…that I have been nominated for a couple more blogging awards.  I am getting behind in my acknowledgements.  Let’s see if I can fix that.

From jazzytower over at thoughtsandentanglements, I received a nomination for the Beautiful Blogger Award.

versatile-blogger-300x300From Kevin at nittygrittydirtman, I received a nomination for the Liebster Award.

From Kitty over at kittyb78, I received a nomination for the Versatile Blogger Award and the Very Inspiring Blogger Award.

If you guys keep this up, I’m going to get a very big ego and begin to channel my inner Sally Field again.  You know how messy that got last time.

(please, don’t stop)

Thanks to Jazzy, Kevin, and Kitty.  Go check out their blogs.  I’m sure you will enjoy them as much as I do.

Okay, as always these things come with rules and regulations.  I’m going to try to combine them to save space and time.  First, here are some interesting – or not – facts about me:

  1. I am a hardcore grudge holder.  I’m still mad at the snot-nosed brat who broke the personalized license plate my dad gave me for my bike when I was ten.  Her name is Melissa, and she is the devil.
  2. Last summer, I taught myself how to swim.  I’m not going to be competing in the next Olympics, but I can get myself from one end of the pool to the other without drowning.
  3. I still prefer traditional print material to digital, though not because I think physical books are somehow superior.  I just can’t seem to remember to charge my eReader.
  4. As an introvert, I find a lot of social interaction exhausting and awkward.   I’m learning to adapt, though there are times when I wish I had a t-shirt that read:  “Do this introvert a favor and shut the hell up.”  Too much?  I’ll have to work on that.
  5. I am addicted to the History Channel – H2, not the one that plays hours of Pawn Stars and Top Gear, the other one that plays marathons of Ancient Aliens.  A girl has to have standards, right?
  6. When I was a little girl, I wanted to be a Marine Biologist – until my dad told me I would have to board a boat, sail out onto the ocean, and dive into the water.  You know, with all those scary things that live underwater.  Yikes.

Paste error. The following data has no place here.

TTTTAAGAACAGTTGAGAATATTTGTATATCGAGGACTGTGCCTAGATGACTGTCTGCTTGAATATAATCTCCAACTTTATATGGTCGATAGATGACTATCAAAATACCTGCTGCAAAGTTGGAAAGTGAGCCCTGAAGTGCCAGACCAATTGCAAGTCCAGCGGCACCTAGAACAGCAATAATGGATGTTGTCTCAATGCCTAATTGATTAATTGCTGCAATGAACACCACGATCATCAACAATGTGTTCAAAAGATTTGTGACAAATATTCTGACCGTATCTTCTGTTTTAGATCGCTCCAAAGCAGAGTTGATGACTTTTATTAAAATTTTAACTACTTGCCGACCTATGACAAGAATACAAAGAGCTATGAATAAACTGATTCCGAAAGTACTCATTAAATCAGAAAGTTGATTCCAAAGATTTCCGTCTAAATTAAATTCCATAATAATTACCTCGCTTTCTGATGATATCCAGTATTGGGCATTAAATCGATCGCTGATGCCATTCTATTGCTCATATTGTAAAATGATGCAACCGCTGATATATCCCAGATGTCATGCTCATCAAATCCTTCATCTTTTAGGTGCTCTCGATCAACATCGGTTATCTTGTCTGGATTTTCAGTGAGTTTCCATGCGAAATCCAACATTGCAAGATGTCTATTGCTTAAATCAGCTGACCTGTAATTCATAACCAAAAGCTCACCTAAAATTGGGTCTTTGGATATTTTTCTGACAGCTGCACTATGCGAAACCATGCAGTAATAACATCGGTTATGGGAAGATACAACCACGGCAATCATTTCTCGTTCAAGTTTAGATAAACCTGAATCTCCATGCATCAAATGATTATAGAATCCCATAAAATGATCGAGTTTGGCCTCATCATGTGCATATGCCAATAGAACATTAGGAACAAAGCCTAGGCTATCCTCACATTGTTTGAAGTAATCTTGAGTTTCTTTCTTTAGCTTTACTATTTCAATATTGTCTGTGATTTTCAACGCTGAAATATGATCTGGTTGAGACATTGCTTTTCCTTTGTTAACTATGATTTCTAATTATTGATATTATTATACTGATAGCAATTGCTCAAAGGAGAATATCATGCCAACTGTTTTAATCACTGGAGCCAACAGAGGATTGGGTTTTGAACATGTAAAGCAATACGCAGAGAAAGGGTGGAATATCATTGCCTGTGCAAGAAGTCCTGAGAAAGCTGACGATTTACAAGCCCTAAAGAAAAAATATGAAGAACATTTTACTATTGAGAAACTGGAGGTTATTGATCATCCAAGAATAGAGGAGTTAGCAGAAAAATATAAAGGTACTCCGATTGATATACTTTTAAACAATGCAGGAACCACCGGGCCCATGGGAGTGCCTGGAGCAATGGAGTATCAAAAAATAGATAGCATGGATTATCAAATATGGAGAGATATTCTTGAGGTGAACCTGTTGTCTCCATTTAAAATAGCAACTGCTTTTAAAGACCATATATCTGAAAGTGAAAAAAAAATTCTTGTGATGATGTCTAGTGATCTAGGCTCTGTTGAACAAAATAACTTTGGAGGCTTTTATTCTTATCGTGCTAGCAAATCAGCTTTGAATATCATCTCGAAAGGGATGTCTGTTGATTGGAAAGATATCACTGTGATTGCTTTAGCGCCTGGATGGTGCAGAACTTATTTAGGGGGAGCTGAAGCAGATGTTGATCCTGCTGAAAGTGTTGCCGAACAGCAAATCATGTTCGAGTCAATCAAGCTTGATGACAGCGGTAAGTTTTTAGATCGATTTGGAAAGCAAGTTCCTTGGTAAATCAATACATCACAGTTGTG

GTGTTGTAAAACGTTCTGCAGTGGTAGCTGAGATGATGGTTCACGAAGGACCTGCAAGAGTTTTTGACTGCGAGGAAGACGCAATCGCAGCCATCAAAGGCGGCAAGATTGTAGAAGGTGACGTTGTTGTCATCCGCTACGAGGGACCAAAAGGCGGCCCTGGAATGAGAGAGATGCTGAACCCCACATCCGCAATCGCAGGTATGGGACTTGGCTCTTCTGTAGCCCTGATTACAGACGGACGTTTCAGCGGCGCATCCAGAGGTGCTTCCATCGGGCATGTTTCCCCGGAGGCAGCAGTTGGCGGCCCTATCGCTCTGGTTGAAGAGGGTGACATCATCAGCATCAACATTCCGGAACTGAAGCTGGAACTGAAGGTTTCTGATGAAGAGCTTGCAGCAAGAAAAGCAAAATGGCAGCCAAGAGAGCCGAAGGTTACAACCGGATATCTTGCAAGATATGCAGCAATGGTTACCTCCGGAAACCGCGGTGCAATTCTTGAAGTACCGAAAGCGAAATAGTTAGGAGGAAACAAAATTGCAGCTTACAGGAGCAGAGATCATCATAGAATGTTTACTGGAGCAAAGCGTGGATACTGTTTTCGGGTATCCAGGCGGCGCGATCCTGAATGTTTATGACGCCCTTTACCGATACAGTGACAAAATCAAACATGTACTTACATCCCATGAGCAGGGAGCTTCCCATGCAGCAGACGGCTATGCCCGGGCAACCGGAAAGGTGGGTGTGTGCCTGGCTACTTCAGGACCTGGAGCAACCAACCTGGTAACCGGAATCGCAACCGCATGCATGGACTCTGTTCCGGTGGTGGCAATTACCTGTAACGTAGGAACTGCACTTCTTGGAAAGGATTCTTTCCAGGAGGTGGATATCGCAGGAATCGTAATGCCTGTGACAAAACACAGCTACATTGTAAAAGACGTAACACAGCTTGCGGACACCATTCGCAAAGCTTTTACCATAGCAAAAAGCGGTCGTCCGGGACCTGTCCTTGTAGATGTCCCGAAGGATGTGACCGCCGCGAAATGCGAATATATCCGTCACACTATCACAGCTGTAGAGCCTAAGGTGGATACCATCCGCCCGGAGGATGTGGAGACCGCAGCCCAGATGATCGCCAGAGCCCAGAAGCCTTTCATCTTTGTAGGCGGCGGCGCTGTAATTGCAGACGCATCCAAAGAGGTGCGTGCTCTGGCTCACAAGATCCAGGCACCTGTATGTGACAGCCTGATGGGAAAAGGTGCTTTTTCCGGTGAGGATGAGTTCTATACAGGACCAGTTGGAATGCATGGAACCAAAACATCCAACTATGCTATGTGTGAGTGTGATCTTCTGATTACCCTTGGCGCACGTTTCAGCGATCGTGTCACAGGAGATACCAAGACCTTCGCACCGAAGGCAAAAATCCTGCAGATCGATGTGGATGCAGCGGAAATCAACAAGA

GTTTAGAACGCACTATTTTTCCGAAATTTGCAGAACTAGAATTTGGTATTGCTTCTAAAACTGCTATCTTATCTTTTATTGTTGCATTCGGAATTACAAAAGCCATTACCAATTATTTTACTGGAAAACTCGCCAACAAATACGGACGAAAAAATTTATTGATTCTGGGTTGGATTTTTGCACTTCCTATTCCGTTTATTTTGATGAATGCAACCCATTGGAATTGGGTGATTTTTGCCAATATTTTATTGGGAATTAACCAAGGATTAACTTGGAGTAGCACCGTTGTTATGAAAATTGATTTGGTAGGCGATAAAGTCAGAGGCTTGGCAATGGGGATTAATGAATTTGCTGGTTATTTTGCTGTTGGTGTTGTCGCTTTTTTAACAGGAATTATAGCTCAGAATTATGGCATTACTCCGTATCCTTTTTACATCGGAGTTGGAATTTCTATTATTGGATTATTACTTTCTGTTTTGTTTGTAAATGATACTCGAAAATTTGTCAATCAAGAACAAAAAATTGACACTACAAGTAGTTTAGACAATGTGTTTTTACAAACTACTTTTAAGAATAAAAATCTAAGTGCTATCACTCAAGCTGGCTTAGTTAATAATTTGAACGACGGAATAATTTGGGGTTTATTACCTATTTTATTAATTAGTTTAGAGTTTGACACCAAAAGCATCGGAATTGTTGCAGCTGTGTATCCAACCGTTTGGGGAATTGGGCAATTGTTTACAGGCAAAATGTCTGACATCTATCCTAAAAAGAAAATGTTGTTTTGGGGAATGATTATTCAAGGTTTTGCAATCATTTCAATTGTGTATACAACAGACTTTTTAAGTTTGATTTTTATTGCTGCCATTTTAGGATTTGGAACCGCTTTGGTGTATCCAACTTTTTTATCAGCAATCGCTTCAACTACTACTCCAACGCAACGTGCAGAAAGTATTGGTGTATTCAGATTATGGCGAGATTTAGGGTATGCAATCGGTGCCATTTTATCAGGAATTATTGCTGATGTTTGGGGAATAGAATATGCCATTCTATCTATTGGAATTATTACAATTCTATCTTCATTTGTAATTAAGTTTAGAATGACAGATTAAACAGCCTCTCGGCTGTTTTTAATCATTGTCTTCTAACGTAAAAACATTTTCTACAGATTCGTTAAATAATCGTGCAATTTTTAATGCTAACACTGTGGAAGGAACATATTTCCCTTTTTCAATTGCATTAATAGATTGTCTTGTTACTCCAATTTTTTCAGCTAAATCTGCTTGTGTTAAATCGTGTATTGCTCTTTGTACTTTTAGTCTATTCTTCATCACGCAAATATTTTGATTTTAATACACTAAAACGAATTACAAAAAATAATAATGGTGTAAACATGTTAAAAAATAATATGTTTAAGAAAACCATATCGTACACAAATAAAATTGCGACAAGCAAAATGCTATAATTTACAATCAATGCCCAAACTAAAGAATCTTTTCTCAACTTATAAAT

7. I love picture frames.  The only issue – I tend to forget to have photos printed to put in them.  So, all around my house you will find frames displaying generic photos of people I don’t know.  I’m looking at one right now on a shelf in my office.  I should fix that.
  8. I like to cook, but I hate cooking dinner.

Okay.  That’s all I’ve got.  I’m not all that interesting.

Now some questions from Kevin:

  1. What is your favorite time of day and why?  My favorite time of day is first thing in the morning, just as the sun in coming up over the horizon.  I love the stillness that comes with dawn.  For me, there is nothing more peaceful. 
  2. How and when did you first discover your passion, whatever that passion is?  I first discovered my love for writing in the third grade when I penned a short story based on the Aesop’s Fairytale the Tortoise and the Hare.  I wrote it as a class assignment, and it wasn’t received well, but the process really did foment my passion for the written word.
  3. Hopefully, you’re familiar with The Breakfast Club for this question.  When you were in high school, in which social group did you best fit?  I suppose I was a social misfit, though likely not in the true sense portrayed in the movie.  I was always introverted, unpopular, and walked to the beat of my own drum. 
  4. Where do you write your posts and why did you choose that place?  I write anywhere I can find a quiet corner: at school in the common areas between classes, gymnastics practice, the bagel shop, the coffee shop, the library, the carpool lane.  Just about anywhere and everywhere.
  5. What always makes you laugh and why?  This is going to sound cliché, but my daughter makes me laugh.  She is probably the funniest person I know.  Sarcastic, witty, insightful, cynical, silly – she’s the whole package.  I look at her sometimes and wonder how I got so lucky.
  6. If you could appear on a televised talent show, what would your talent be?  Oh, geez.  I can wiggle my ears.  What kind of show do you go on to highlight that talent? 
  7. Which flower reminds you of happiness?  Big fat yellow sunflowers, bluebonnets, and poppies.
  8. What is your favorite book and why?  Pride & Prejudice.  What’s not to love? 
  9. It is important to eat your vegetables, but which vegetable to you always resist/avoid eating?  I honestly cannot think of a veggie I will not eat.  Fruit on the other hand – I hate apricots and mangos.
  10. What’s your favorite thing to do on a rainy day? I love to curl up in my favorite chair, with a cup of tea, and read something frivolous.
  11. Who is one celebrity, past or present, you would like to meet – what would you ask that person?  Jennifer Garner.   I’d love to ask her why she keeps making all of those pathetic Rom-Coms.  Put us all out of our misery and bring back Sydney Bristow. 

Passing these along is tough.  Not because I don’t know anyone deserving, but because I know a lot of people who are.  I’m going to stew on this for a while.

…this week’s awww moment of the week is brought to you by a girl and her dog.